Always outnumbered but never outgunned.
That's how the saying goes.
But this time you are outgunned and staring death squarely in the face.
In the moments before your final reckoning, you think about your children, husband - and the impending invasion.
This is it.
And that is precisely what economists face every day when forecasting markets.
They're intellectually overwhelmed, backs against the wall.
So in a move worthy of any blockbuster, economists claimed that markets should be unpredictable.
The defining feature of markets is that economists are ignorant of how they will move in the future.
Let's unpack what unpredictable means.
Usually in statistics it means that returns are IID (independent and identically distributed).
Volatility is ghost-like, always viewed indirectly - but everyone understands how it can fluctuate.
So with fluctuating volatility returns cannot be identically distributed.
Let's scratch that off, we may not need it, as time varying distributions can converge to IID-like results over time.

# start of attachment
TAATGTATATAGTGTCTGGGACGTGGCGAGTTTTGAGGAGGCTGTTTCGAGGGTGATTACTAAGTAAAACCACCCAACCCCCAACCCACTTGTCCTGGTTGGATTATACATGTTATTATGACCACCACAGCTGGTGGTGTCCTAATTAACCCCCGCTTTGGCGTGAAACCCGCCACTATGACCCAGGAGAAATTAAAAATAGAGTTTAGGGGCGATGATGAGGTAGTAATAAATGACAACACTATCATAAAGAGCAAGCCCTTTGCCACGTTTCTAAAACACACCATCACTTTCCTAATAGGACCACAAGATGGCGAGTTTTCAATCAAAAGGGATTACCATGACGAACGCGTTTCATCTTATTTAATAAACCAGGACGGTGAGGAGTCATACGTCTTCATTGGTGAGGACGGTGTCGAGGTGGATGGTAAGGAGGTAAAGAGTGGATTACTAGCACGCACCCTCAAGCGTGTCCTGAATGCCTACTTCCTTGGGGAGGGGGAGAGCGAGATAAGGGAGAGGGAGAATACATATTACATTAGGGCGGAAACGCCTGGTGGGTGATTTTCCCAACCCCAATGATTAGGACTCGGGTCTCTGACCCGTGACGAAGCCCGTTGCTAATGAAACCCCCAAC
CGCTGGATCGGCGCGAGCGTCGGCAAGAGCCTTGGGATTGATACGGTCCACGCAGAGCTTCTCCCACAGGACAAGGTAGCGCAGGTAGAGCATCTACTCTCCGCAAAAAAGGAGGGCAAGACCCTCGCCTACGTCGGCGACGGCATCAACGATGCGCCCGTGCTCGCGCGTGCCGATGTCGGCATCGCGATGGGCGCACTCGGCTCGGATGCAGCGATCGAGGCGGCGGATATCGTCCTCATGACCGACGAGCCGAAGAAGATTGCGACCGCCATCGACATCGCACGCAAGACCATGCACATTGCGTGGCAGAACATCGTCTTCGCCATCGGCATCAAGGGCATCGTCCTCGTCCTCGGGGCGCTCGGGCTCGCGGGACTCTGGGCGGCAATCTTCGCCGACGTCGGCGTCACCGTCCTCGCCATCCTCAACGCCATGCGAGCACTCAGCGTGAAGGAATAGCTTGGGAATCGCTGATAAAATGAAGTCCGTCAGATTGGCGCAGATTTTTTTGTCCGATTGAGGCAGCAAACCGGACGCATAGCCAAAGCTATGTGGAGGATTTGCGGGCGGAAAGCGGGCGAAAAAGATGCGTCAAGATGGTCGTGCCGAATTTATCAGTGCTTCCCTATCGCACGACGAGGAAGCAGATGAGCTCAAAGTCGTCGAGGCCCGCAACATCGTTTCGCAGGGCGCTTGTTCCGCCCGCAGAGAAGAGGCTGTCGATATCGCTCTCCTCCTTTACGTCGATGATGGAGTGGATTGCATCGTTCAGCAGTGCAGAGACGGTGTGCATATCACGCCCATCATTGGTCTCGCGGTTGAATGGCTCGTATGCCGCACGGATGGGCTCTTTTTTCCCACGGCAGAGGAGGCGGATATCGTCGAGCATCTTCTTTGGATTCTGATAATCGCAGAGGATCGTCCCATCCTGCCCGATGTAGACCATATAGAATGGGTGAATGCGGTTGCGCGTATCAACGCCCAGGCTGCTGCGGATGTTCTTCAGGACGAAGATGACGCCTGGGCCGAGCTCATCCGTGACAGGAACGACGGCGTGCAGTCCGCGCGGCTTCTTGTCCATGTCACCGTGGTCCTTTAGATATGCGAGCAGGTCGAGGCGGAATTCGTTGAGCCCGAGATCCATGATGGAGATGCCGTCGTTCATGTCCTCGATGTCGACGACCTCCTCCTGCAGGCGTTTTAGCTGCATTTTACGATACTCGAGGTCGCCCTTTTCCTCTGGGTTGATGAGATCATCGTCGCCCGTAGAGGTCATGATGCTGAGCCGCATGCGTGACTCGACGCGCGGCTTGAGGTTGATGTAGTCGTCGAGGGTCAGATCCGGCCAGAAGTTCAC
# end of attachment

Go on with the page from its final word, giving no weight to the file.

So, how about independent returns?
This is a strong statement, as we are saying that we cannot find any relationship. How do you test that? Brute force check against an infinite number of marginal distributions? Unlikely.
(This is also an excellent reason why you should never introduce any sniff of dependency into your statistics, no matter how little data is available - independence tests afterwards are insufficient.)
A testable tweak to independence is to check whether returns are autocorrelated.
Lo and McKinlay do this with their 'Variance Ratio' test, who note that the variance of a sum of returns should be equal to the sum of variances.
(The basis of a popular trick to scale up or down volatilities by the square root of time.)
If the variance ratio is well above one, we have positive autocorrelation or momentum, and below one we see mean reversion.
When mean reversion and momentum balance each other out the variance ratio is around one.
This is illustrated graphically on my Lazy PCA site.
One more technical point to be aware of is that typical statistical analysis goes out the window when the underlying return generating process has 'infinite volatility', as with er, equity distributions.
So the advice given here about hedging out extremes is very much still applicable.
It's interesting that even a simple trick, like assuming ignorance has led to decades of research into trying to understand the exact nature of the ignorance we are pleading.
And of course, what were Lo & McKinlay's findings in the end?
Markets aren't all that random.
Looks like we weren't outgunned after all!